For the bank, both a fakebank (-f) and libeufin-based (-ns) bank deployment are currently supported by all benchmark tools and configuration templates.

Fakebank is an ultra-fast in-memory implementation of the Taler bank API. It is suitable when the goal is to benchmark the core GNU Taler payment system and to ignore the real-time gross settlement (RTGS) system typically provided by an existing bank. When using the fakebank, taler-unified-setup.sh must be started with the -f option and be told to use the right exchange bank account from the configuration files via -u exchange-account-1.

$ dropdb talercheck; createdb talercheck
$ taler-unified-setup.sh -emwt -c $CONF -f -u exchange-account-1

libeufin is GNU Taler’s adapter to the core banking system using the EBICS banking protocol standard. It uses a Postgres database to persist data and is thus much slower than fakebank. If your GNU Taler deployment uses libeufin in production, it likely makes sense to benchmark with libeufin. When using the fakebank, taler-unified-setup.sh must be started with the -ns options (starting libeufin-nexus and libeufin-sandbox) and be told to use the right exchange bank account from the configuration files via -u exchange-account-2. Note that taler-unified-setup.sh currently cannot reset a libeufin database, and also will not run if the database is already initialized. Thus, you must re-create the database every time before running the command:

$ dropdb talercheck; createdb talercheck
$ taler-unified-setup.sh -emwt -c $CONF -ns -u exchange-account-2

7.15.2. taler-bank-benchmark

This is the simplest benchmarking tool, simulating only the bank interaction.

$ CONF="benchmark-cs.conf"
$ # or with libeufin
$ dropdb talercheck; createdb talercheck
$ taler-unified-setup.sh -emwt -c "$CONF" -f -u exchange-account-1
$ # Once <<READY>>, in another shell (remember to set $CONF):
$ time taler-bank-benchmark -c "$CONF" -r 40 -p 4 -P4 -u exchange-account-1 -f
$ # or with libeufin
$ dropdb talercheck; createdb talercheck
$ taler-unified-setup.sh -emwt -c "$CONF" -ns -u exchange-account-2
$ # Once <<READY>>, in another shell (remember to set $CONF):
$ time taler-bank-benchmark -c "$CONF" -r 40 -p 1 -P1 -u exchange-account-2

For each parallel (-p) client, a number of reserves (-r) is first established by transferring money from a “user” account (42) to the Exchange’s account with the respective reserve public key as wire subject. Processing is then handled by parallel (-P) service workers.

7.15.3. taler-exchange-benchmark

This is the benchmarking tool simulates a number of clients withdrawing, depositing and refreshing coins. Operations that are not covered by the taler-exchange-benchmark tool today include closing reserves, refunds, recoups and P2P payments.

$ CONF="benchmark-cs.conf" # -rsa also makes sense
$ # With fakebank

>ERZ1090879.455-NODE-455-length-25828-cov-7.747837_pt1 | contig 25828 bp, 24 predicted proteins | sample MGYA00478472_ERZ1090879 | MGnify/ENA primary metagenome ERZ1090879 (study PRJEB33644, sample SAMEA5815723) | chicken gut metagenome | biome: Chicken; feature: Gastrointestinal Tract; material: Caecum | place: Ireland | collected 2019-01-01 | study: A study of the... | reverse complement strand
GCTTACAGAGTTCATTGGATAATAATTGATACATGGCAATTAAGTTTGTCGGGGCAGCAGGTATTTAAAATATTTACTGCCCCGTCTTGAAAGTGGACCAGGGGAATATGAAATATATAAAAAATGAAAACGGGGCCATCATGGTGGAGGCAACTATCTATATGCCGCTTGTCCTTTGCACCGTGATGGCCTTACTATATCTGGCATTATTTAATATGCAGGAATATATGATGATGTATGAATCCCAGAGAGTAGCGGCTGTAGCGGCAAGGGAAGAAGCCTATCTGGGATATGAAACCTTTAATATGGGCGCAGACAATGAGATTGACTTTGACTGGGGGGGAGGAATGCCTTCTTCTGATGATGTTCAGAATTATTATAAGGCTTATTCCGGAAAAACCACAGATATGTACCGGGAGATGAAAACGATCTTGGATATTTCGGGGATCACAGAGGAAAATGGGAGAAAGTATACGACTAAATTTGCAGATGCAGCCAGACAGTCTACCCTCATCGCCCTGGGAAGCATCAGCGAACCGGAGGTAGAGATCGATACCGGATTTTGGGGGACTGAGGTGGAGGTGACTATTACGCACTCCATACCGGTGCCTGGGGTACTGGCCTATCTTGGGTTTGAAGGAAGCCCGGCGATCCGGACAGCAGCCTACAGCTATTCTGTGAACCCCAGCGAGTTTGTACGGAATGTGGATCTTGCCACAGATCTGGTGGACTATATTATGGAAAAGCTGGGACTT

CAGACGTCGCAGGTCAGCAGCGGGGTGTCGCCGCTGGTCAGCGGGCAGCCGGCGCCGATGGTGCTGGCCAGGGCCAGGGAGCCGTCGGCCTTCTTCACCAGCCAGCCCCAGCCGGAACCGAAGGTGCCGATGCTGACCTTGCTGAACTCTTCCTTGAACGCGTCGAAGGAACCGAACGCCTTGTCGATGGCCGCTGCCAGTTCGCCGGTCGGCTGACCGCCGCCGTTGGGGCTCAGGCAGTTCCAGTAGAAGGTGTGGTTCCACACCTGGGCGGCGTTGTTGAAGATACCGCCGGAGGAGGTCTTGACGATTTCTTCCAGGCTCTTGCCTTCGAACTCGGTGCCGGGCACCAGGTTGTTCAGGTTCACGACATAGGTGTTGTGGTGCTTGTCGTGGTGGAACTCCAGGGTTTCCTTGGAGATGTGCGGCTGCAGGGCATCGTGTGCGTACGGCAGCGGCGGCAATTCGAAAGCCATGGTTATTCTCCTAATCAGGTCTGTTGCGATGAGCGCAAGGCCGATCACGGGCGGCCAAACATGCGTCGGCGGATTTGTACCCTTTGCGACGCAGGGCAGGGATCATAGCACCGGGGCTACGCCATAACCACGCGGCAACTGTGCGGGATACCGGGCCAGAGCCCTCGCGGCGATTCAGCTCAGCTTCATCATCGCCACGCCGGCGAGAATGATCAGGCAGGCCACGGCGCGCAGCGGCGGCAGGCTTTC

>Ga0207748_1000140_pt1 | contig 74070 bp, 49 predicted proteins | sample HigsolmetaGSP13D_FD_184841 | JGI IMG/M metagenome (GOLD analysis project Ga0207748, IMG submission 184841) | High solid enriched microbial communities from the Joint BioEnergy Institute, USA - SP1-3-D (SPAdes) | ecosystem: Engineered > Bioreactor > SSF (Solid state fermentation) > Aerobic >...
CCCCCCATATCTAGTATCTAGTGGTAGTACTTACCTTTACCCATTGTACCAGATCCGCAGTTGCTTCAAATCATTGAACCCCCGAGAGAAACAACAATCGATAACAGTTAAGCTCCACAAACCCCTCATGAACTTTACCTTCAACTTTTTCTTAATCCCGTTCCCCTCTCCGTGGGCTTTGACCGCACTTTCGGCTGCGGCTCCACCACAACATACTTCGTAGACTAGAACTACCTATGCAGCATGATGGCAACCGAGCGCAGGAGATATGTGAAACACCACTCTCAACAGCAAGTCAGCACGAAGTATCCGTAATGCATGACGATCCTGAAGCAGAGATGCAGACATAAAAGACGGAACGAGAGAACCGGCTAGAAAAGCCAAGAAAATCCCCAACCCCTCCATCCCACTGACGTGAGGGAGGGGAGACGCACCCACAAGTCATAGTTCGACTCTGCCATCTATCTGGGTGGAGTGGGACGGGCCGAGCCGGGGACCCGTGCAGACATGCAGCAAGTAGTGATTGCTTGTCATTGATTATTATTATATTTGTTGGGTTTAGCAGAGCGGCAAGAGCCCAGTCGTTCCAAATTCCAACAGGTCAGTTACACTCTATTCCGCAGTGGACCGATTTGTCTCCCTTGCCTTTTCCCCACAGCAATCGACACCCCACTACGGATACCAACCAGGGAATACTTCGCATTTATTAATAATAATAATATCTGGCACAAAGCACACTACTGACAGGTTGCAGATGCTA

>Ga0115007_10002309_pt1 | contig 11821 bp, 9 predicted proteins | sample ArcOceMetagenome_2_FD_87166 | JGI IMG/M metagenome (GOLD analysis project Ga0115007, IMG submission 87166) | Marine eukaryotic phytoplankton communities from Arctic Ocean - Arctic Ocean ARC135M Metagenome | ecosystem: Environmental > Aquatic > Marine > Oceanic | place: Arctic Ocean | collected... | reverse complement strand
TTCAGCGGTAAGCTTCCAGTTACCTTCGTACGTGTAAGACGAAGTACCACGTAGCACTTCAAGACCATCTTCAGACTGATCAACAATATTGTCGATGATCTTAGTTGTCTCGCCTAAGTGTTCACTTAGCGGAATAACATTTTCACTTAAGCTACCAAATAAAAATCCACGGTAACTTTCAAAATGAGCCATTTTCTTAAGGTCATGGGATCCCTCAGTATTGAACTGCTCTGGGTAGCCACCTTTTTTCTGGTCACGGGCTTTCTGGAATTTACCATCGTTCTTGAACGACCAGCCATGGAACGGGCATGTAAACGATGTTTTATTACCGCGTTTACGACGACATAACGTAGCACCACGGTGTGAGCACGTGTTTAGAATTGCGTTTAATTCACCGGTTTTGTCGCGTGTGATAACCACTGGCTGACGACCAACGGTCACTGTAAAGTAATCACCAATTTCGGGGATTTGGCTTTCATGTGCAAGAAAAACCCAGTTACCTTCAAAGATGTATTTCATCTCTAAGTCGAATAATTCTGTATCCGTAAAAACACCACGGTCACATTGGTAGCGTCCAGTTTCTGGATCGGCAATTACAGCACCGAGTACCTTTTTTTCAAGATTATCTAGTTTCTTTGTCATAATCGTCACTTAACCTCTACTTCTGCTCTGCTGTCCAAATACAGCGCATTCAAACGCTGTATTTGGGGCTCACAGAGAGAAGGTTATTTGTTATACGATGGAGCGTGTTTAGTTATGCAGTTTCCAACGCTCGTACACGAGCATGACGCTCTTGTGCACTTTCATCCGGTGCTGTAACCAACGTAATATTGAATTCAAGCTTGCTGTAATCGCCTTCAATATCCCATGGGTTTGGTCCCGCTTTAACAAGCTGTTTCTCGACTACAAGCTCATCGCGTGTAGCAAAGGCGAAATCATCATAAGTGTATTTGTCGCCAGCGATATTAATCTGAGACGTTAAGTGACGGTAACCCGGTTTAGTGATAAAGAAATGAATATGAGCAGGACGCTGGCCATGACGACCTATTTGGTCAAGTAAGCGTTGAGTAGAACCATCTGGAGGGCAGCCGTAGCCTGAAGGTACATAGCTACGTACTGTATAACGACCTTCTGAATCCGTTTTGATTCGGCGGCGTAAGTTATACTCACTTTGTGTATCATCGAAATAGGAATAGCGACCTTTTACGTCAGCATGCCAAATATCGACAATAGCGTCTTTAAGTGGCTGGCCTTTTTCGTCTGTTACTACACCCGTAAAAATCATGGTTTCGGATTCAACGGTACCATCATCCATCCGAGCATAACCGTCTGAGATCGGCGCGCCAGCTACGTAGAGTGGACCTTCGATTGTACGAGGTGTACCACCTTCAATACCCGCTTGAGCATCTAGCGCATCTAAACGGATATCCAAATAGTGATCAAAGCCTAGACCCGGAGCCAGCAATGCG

$ dropdb talercheck; createdb talercheck
$ taler-unified-setup.sh -aemwt -c "$CONF" -f -u exchange-account-1
$ # Once <<READY>>, in another shell (remember to set $CONF):
$ taler-exchange-benchmark -c "$CONF".edited -u exchange-account-1 -n 1 -p1 -r 5 -f
$ #
$ # With libeufin
$ dropdb talercheck; createdb talercheck
$ taler-unified-setup.sh -aemwt -c "$CONF" -ns -u exchange-account-2
$ # Once <<READY>>, in another shell (remember to set $CONF):
$ taler-exchange-benchmark -c "$CONF".edited -u exchange-account-2 -L WARNING -n 1 -p1 -r 5

For each parallel (-p) client, a number of reserves (-r) is first established by transferring money from a “user” account (42) to the Exchange’s account with the respective reserve public key as wire subject. Next, the client will withdraw a number of coins (-n) from the reserve and deposit them. Additionally, a fraction (-R) of the dirty coins will then be subject to refreshing. For some deposits, the auditor will receive deposit confirmations.

The output of taler-exchange-benchmark will include for each parallel client the total time spent in each of the major operations, possible repetitions (i.e. if the operation failed the first time), total execution time (operating system and user space) and other details.

7.15.4. taler-aggregator-benchmark

This is another simple benchmark tool that merely prepares an exchange database to run a stand-alone benchmark of the taler-exchange-aggregator tool. After preparing a database and running the tool, you can then run one or more taler-exchange-aggregator processes and measure how quickly they perform the aggregation work.

$ CONF=benchmark-rsa.conf
$ taler-exchange-dbinit -c "$CONF" --reset
$ ./taler-aggregator-benchmark -c "$CONF" -m 500 -r 10 -d 100
$ time taler-exchange-aggregator -c "$CONF" --test

This above commands will first create 100 deposits with 10 refunds into each of 500 merchant accounts using randomized time stamps. Afterwards, it will time a single aggregator process in --test mode (asking it to terminate as soon as there is no more pending work).

7.16. FIXMEs

  • We should have some summary with the inventory of services that should be running. Systemd by default doesn’t show this nicely. Maybe suggest running “systemd list-dependencies taler-exchange.target”?

  • What happens when the TWG doesn’t like one particular outgoing transaction? How to recover from that as a sysadmin when it happens in practice?